Just When You Thought You Knew Everything About Online Protection Panels – Part 3

Probe Labeling / Orientation Conventions

Labeling Convention_Displacement Probes1

Labeling Convention_Displacement Probes2

The above two diagrams illustrate the labeling convention used for displacement probes. Note: this convention assumes the viewer is standing at the NDE of the “driver” end of the machine train (e.g., a turbine, diesel engine, electric motor etc.), and looking towards the “driven” equipment, such as a gearbox, compressor, pump etc.

It is your responsibility, when obtaining data from an online protection panel, that you understand the above conventions, and that you also study the appropriate P & ID for the machine in question, to determine which probe is located where on the machine train. This is often necessary as the protection panel monitors sometimes only indicate probe tag numbers for each channel, and not necessarily where on the machine and/or the machine train they are located. This convention is independent of the shaft rotation direction.

Other Required Information

The machine train shaft direction(s) of rotation are also required, for analysis purposes. This can usually be obtained from the machine casings, which usually have a ‘direction arrow’ above the bearing housing of the driver, gearbox shaft bearing housings and the driven equipment. If these are missing, then the manufacturer’s drawings should provide this information.

In addition to the probe tag numbers, their locations on the train components, the speed, and shaft rotation direction, the probe tip diameter and probe sensitivity should also be confirmed.

The various shaft speeds are also required, bearing in mind the change of speed due to the presence in the machine train of a gearbox – either a speed-increasing or a speed-reducing one.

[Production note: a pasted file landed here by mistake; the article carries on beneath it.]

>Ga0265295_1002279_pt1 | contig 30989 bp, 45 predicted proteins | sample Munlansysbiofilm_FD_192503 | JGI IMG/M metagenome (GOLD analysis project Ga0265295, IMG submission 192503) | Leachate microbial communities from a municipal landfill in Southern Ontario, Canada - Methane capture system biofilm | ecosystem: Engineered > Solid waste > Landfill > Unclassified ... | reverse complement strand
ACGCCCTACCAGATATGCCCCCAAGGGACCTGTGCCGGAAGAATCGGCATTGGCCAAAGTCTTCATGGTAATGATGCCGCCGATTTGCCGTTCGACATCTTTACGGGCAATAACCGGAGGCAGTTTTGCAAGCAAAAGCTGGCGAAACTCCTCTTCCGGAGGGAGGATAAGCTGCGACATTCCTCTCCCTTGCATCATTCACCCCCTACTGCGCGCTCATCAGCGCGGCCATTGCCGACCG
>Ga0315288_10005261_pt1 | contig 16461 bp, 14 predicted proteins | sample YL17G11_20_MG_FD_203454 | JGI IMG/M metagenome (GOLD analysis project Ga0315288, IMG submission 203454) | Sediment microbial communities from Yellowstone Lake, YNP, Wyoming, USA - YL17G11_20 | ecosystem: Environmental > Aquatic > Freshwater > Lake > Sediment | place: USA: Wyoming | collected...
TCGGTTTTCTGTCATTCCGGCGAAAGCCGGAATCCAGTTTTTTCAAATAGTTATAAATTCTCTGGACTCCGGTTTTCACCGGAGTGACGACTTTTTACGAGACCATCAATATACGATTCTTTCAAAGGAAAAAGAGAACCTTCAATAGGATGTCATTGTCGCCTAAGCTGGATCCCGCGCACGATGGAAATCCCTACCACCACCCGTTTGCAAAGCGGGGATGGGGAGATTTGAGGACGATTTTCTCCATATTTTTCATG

Online Protection Panels vs Condition Monitoring Panel Systems

Up to this point, the discussion was focused on ‘what’ an online  protection panel was and its components. There are, however, two distinct panel systems in use:

An Online Protection Panel – which is designed to shut down the machine train if/when the vibration amplitude levels reach and exceed to previously set “Danger” (or “Trip”) setpoint vibration overall amplitude level.

This type of system does not store any data, but has the functionality to transfer live data to the plant DCS or SCADA systems and the PI Historian for long term trending. This means that this type of system has very limited diagnostic capabilities – which is restricted to trend data only, because this data is 4 – 20 mA loop-powered sensor trend data only.

An online Condition Monitoring Protection Panel System – in this type of system, there are two components:

(a) the online protection panel system, as above.

(b) a computer server system, which is physically attached to the protection rack, and stores not only the analog trend data, but also the dynamic data. This allows the user the capability of analysing the vibration data, to assist in diagnosing impending faults, or reviewing faults which have tripped the machine, once it has stopped. It also allows the study of the dynamic behaviour of the various rotors covered by the system, during transient conditions.